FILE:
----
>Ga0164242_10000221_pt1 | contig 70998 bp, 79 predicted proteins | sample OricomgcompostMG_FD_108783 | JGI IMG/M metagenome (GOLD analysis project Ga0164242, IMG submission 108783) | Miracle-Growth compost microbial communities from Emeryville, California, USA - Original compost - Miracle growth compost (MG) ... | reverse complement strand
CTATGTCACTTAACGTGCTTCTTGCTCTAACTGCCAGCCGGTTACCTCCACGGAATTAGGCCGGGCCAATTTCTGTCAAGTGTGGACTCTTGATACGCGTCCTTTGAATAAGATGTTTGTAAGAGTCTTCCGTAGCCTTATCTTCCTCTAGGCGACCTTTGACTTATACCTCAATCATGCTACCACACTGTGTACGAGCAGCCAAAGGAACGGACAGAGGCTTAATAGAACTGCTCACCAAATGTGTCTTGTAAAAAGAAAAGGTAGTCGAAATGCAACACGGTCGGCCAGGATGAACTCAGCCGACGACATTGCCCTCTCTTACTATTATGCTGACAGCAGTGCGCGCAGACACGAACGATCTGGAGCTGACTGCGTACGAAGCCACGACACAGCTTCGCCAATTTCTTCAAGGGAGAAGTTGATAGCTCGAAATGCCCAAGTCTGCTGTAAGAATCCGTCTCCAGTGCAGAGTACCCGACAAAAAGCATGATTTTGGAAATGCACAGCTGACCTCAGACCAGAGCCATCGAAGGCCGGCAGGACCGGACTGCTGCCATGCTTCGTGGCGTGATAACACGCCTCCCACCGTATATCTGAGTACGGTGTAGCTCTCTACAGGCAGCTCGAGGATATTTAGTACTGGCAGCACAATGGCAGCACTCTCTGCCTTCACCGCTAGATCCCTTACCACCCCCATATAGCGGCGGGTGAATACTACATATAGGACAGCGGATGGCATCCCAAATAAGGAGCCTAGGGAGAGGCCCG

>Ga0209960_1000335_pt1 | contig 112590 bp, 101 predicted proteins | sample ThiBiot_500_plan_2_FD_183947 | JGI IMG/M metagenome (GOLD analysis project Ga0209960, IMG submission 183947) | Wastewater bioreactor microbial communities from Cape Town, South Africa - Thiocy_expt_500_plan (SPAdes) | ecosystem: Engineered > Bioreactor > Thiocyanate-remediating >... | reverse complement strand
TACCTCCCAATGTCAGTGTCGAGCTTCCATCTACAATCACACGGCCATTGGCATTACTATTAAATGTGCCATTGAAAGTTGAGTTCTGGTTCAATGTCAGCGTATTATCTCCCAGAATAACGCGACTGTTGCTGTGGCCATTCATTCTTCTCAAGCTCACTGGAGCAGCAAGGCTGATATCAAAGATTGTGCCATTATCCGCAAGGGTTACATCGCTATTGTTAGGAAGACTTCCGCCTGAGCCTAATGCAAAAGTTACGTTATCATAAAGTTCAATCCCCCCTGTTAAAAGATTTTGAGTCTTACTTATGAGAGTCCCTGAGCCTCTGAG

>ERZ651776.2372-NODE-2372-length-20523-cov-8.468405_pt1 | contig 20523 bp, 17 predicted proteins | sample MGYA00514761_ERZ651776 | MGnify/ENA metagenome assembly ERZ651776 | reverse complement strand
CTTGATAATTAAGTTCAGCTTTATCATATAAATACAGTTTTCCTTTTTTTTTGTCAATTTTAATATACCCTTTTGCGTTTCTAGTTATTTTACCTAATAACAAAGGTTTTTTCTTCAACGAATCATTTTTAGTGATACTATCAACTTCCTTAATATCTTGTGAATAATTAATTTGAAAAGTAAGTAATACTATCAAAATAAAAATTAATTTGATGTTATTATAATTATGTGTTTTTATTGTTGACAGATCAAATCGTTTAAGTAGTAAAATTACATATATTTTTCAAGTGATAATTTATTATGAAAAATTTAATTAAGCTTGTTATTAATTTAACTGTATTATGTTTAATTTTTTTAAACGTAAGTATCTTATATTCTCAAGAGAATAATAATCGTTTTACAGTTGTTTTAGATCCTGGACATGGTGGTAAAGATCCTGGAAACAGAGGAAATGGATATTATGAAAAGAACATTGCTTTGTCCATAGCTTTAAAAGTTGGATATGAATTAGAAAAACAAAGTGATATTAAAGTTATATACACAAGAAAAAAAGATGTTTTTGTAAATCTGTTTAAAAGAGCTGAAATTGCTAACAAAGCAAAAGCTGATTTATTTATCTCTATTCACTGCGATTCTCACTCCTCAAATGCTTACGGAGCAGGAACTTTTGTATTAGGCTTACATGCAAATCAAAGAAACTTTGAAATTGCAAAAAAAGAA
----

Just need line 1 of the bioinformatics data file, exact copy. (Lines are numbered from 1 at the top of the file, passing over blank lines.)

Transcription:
>Ga0164242_10000221_pt1 | contig 70998 bp, 79 predicted proteins | sample OricomgcompostMG_FD_108783 | JGI IMG/M metagenome (GOLD analysis project Ga0164242, IMG submission 108783) | Miracle-Growth compost microbial communities from Emeryville, California, USA - Original compost - Miracle growth compost (MG) ... | reverse complement strand